Resource 4: Preparing lessons on life stories

Background information / subject knowledge for teacher

  1. Collect the resources that you will need. This may take some time, but the newspapers, magazines and comics that you collect could be used for many different kinds of language lessons in addition to those on reading and writing life stories. Some pupils may be able to bring newspapers and magazines from home, so ask them to ask their families for permission to do so. Ask your colleagues and friends to contribute newspapers and magazines that they have finished with. In some countries, newspaper and magazine publishers may be prepared to donate copies to your school. Some NGOs also have excellent publications. For example, in South Africa, comics about Nelson Mandela’s life are available from the Nelson Mandela Foundation and the NGOs ‘Soul City’ and ‘Love Life’ also have useful magazine materials.
  2. Before you begin these lessons you must have enough reading material about a range of well-known people for each group of pupils to work with.
  3. Copy on to large sheets of paper or cardboard or on to your chalkboard the life story of Hugh Masekela (biography below) OR another life story of your choice that is written in fairly simple language.
  4. Make a list of common features of life stories to discuss with your pupils. These include:

    • usually telling the story in a time sequence from early years to later years in the person’s life;
    • highlighting the special achievements of the person’s life;
    • details of something particularly interesting or amusing about the person’s life.

Now you are ready to begin the lesson!

Guiding pupils while they write life stories

While pupils are working in their groups, move round the room to check that they understand the task and are able to find articles to use. You could write a ‘checklist’ on the chalkboard to guide pupils in their writing. For example:

  • name(s) of the person;
  • place of birth;
  • family details;
  • ‘history’ – school days, first achievements, later achievements;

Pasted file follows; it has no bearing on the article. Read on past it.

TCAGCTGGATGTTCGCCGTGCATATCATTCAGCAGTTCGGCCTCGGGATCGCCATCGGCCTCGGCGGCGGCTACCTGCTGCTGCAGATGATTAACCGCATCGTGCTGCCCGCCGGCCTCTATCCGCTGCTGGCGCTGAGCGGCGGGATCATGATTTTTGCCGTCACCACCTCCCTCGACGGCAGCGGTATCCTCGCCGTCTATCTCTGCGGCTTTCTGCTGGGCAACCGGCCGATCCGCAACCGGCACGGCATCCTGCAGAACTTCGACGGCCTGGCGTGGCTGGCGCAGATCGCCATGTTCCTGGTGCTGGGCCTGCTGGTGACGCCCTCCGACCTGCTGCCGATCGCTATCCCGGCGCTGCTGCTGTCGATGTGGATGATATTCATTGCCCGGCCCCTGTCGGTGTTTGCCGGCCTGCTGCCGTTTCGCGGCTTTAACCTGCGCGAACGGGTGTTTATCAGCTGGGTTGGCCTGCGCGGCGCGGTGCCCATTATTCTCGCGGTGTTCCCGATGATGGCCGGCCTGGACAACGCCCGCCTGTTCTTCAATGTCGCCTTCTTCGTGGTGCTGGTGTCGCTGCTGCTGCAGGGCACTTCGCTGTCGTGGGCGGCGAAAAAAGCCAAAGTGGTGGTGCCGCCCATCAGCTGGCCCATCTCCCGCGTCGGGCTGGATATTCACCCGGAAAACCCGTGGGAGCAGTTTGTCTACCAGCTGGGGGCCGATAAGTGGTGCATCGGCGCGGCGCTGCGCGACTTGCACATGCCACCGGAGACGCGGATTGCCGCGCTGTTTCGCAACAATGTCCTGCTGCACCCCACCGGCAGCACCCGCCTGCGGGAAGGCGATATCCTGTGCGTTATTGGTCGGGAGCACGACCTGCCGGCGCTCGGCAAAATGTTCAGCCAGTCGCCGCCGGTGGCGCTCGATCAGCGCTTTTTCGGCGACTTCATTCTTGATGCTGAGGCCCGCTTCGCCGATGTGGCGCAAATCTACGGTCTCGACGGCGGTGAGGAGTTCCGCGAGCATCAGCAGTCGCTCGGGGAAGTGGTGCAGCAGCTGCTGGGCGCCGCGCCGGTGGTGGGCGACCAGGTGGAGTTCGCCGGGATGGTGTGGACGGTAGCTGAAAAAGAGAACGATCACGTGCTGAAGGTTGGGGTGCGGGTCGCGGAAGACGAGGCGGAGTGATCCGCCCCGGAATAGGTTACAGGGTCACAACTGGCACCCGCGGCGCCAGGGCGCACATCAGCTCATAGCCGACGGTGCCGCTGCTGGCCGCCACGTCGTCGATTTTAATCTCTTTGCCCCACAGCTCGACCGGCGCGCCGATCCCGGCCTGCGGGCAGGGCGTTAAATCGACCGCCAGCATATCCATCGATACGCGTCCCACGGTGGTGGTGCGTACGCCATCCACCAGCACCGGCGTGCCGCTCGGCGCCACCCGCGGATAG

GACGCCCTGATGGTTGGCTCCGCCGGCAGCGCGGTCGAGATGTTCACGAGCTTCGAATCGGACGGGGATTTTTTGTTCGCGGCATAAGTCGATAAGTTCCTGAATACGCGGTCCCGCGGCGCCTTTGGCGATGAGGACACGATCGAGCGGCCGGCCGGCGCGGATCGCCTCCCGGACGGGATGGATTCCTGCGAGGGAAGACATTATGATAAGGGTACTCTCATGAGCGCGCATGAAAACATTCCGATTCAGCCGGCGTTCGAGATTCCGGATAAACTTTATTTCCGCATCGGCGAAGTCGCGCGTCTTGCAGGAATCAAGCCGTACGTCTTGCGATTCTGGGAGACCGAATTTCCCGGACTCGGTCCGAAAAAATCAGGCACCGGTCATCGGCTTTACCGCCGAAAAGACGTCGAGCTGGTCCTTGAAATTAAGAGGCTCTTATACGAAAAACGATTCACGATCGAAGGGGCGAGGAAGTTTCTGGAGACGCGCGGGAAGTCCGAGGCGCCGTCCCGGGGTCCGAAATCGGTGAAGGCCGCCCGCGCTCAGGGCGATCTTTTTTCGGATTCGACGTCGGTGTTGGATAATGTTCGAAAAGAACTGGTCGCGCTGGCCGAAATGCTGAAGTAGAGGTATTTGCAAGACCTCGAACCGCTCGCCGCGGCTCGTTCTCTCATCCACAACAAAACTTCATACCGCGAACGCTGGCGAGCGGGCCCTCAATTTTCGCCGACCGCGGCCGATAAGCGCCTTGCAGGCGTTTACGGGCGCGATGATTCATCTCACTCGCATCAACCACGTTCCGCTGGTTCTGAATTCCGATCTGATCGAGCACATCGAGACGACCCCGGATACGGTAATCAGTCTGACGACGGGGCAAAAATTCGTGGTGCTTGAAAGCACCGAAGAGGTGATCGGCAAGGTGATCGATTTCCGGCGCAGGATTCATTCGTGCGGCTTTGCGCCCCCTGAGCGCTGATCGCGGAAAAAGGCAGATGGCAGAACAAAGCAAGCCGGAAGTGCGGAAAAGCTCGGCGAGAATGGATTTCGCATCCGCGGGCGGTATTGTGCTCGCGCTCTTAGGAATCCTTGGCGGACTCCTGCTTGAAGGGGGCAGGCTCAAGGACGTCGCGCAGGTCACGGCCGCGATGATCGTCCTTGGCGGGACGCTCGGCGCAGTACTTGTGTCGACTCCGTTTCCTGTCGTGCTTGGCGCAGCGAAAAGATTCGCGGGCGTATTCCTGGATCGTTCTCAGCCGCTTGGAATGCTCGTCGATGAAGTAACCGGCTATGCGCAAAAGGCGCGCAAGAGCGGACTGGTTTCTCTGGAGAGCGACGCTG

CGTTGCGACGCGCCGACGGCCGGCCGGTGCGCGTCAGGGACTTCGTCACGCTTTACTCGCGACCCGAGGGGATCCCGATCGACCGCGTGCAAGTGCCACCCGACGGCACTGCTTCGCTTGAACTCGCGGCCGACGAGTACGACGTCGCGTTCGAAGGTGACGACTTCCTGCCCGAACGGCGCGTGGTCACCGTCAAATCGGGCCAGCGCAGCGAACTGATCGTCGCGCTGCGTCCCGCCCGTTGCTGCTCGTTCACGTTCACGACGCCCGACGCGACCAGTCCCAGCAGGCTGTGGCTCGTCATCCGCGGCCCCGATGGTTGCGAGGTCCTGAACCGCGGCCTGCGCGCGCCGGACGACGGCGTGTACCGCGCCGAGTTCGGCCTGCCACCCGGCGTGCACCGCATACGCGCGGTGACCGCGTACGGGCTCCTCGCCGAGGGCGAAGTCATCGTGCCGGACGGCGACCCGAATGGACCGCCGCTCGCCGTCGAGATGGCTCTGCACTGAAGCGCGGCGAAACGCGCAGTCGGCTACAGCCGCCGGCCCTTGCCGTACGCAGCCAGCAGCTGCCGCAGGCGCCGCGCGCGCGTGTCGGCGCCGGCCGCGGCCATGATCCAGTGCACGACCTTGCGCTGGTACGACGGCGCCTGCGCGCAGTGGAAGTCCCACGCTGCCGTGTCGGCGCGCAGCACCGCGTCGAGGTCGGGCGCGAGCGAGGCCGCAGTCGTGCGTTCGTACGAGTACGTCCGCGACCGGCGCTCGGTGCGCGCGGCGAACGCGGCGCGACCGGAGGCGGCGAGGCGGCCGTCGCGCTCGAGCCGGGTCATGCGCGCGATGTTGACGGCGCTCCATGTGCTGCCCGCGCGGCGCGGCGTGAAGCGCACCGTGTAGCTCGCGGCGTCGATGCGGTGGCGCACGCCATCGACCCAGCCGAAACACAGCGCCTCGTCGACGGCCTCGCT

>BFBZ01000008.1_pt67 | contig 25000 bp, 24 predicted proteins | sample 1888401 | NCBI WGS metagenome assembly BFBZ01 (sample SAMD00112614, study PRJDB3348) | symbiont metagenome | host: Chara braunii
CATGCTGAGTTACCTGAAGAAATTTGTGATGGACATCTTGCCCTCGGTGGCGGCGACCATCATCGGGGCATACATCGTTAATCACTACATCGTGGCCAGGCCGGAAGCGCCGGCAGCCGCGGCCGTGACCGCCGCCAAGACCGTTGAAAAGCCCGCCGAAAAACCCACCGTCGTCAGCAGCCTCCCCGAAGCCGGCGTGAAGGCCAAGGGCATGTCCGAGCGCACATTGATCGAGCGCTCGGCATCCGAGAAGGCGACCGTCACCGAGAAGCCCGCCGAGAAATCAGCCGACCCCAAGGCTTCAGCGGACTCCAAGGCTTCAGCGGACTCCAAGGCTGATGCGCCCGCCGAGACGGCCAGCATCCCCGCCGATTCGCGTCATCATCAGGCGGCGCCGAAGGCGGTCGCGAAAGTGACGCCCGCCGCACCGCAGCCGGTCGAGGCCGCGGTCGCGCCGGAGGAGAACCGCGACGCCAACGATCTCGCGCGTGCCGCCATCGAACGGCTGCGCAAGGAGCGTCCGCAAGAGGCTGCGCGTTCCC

• interesting/sad/amusing things that have happened in the person’s life.

Encourage pupils to think about the order in which to write the information about the person and to use some of their own words. They should not just copy from the articles.

Hugh Masekela’s life story (biography)

‘The magic blower – Hugh Masekela’

Hugh Masekela’s love for music started when he was a naughty boy at school. At school Hugh had problems. He was not very interested in his studies. He spent his time playing soccer and dreaming about music.
One day there was an important soccer match at his school. Thanks to the goals scored by Hugh, his school won. His team was so pleased that they rewarded him with some ‘sqo’ (sorghum beer). He was very sick from drinking too much ‘sqo’. His teacher, who liked Hugh very much, became worried about his behaviour and spoke to the local priest, Father Trevor Huddleston.
They asked Hugh what he wanted most in the world. ‘A trumpet,’ Hugh answered. Father Huddleston organised a trumpet for Hugh. Shortly afterwards, Hugh and some other musicians formed the Huddleston Jazz Band. From that time he never looked back.
Hugh left South Africa in 1960 with the musical show King Kong. He did not return because the racist laws made it very difficult for black musicians to earn a living. Although he was overseas Hugh did not forget his mother country. He continued to write songs about South Africa and the problems of its people. He was very well known as a jazz musician overseas.
Now, Hugh is back home in South Africa, welcomed by all. As well as performing music, he is involved in educating children and adults about the dangers of drug and alcohol abuse and in raising money to help people who have drug or alcohol problems.
Hugh Masekela’s life story (biography) The magic blower – Hugh Masekela.

Adapted from New Successful English, Learner’s Book, Grade 5 (2001), p.19 (Cape Town: Oxford University Press). ISBN: 0 19 57433 4

Resource 3: Praise poems and stories

Resource 5: Questions for pupils – to think about how to improve (craft) what they have written in their first draft